This week, SoCal Gas announced that it would take longer to reopen one of its gas lines. Line 235-2, which runs approximately 50 miles between Victorville to east of Barstow, ruptured on October 1, 2017 and has been closed ever since. The pipeline is a 1957 vintage and appeared close to reopening. However, additional leaks were found recently, delaying the reopening of the gas line to late July at the earliest.
This is not the only gas line facing problems. Two other gas lines, Line 3000 and Line 4000, have had reduced capacity for over a year now. SoCal Gas initially reduced capacity on Line 3000, which extends about 125 miles Needles on the California-Nevada border to East of Barstow, in June of 2016 after inspectors found safety issues. Line 4000 extends from East of Barstow to Cajon has also seen its capacity reduced. All three lines are more than 60 years old and in need of repair. SoCal Gas plans to do upgrades on the other two lines once Line 235-2 is operational. Notwithstanding the line derations, SoCal Gas has maintained that their system is running at about 85 percent of capacity and maintaining reliability.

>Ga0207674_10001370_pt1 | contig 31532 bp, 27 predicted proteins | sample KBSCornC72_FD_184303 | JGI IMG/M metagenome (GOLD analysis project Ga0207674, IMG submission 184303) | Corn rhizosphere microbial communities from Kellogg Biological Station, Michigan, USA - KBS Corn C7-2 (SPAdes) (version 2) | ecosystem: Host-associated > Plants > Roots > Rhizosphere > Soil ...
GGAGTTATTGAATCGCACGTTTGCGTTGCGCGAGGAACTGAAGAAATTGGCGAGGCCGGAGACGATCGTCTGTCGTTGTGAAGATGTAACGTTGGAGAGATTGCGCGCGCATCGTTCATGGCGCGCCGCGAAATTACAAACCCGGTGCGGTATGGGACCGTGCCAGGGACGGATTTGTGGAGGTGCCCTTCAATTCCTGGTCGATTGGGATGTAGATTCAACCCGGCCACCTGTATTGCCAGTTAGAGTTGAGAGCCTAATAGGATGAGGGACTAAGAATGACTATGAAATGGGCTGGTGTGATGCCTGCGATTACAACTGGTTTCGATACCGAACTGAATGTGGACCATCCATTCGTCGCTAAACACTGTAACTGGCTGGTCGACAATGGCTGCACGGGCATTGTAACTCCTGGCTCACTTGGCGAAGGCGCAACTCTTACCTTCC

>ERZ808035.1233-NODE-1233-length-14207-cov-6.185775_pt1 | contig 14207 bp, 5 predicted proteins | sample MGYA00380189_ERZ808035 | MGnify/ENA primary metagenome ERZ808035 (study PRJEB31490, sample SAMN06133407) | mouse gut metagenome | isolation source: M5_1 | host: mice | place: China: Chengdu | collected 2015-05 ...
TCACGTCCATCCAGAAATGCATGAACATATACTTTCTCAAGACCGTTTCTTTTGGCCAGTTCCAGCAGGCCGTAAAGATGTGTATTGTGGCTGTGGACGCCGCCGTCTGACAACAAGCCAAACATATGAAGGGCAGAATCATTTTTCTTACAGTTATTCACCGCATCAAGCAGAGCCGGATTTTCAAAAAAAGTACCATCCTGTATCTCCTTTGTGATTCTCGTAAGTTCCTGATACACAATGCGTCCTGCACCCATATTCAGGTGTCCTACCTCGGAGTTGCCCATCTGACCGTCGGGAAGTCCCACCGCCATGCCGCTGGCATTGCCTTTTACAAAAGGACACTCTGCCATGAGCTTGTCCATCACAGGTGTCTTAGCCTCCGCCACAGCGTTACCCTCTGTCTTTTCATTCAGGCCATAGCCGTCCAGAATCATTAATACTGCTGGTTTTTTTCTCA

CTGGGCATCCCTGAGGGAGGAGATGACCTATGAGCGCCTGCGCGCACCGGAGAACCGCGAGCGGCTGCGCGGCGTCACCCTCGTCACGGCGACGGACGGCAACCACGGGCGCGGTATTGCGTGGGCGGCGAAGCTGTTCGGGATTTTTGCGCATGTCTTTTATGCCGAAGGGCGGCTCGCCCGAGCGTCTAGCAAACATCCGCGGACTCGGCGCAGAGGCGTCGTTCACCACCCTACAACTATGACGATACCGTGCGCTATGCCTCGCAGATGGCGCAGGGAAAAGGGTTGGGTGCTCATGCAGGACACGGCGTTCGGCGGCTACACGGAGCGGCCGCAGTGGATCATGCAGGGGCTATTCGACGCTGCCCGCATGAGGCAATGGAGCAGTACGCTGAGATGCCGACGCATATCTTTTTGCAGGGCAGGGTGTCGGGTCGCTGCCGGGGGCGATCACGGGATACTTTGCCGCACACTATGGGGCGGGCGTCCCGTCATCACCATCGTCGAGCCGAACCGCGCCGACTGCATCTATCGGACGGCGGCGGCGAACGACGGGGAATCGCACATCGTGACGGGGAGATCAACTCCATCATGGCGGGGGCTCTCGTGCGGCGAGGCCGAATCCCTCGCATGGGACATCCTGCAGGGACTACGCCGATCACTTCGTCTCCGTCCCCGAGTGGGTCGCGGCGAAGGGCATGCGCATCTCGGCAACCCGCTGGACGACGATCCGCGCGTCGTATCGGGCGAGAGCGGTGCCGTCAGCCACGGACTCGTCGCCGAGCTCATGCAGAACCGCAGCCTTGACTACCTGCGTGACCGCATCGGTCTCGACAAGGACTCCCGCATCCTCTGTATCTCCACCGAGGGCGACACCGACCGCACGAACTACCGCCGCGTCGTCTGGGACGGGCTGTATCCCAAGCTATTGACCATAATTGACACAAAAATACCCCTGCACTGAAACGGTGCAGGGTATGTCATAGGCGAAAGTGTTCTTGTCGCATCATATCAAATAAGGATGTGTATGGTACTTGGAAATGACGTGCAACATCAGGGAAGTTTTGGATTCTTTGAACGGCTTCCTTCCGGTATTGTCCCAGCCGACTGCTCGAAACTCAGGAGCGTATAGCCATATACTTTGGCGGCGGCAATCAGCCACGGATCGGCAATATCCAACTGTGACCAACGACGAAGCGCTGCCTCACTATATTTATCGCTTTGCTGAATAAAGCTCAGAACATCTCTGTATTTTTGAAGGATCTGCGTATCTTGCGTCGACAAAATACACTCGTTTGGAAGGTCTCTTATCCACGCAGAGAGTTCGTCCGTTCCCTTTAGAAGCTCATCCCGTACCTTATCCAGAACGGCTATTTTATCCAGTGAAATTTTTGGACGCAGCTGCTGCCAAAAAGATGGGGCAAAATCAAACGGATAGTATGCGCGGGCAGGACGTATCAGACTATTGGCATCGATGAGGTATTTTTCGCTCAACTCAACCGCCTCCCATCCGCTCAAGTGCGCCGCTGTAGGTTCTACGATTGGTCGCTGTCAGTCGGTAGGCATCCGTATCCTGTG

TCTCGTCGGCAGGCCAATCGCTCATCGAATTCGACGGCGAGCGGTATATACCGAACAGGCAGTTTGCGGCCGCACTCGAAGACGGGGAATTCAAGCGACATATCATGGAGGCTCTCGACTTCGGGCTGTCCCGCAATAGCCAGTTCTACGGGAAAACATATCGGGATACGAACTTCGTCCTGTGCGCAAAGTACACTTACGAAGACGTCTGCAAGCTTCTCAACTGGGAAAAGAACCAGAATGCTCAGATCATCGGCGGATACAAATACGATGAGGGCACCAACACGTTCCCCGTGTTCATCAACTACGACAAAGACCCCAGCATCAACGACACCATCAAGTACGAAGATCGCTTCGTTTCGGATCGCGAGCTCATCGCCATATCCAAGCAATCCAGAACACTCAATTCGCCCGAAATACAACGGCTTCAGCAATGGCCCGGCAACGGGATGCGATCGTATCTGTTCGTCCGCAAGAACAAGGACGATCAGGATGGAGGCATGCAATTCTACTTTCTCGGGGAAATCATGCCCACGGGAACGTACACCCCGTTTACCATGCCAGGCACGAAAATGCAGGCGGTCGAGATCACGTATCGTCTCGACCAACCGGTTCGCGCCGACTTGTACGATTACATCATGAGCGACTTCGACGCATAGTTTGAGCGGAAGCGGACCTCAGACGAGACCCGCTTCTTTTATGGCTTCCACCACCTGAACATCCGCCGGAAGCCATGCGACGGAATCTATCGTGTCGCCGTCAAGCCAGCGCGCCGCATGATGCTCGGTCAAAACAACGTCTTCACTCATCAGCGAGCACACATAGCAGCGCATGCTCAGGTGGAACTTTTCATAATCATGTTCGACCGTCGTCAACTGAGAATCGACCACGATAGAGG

The constraints on SoCal Gas’ ability to deliver gas are not limited to the gas lines. Aliso Canyon is still a limited use site as a result of the 2015 catastrophic well failure. The CPUC will only allow SoCal Gas to operate Aliso Canyon at 40% of its original capacity. In addition, SoCal Gas can only call for gas from this storage facility as a last resort.
The good news for SoCal Gas is that Aliso Canyon is nearing its new storage capacity after three months of injection. While Advantage Consulting has not confirmed how the other SoCal Gas’ storage sites are doing, it is believed that SoCal Gas has been bringing those sites close to capacity.
The reduced gas storage and pipeline capacity mean that there may be some limits on gas availability for energy producers – just in time for summer heat.
More News on Aliso Canyon
The CPUC this week discussed its progress in modeling how Southern California might be able to meet its energy needs without the Aliso Canyon storage field. Commission staff noted that multi-state gas demand models will be needed to fully answer the question, since California imports most of its natural gas (87% of California’s natural gas need is imported). Commission staff said it does not expect to complete its analysis until August of 2020.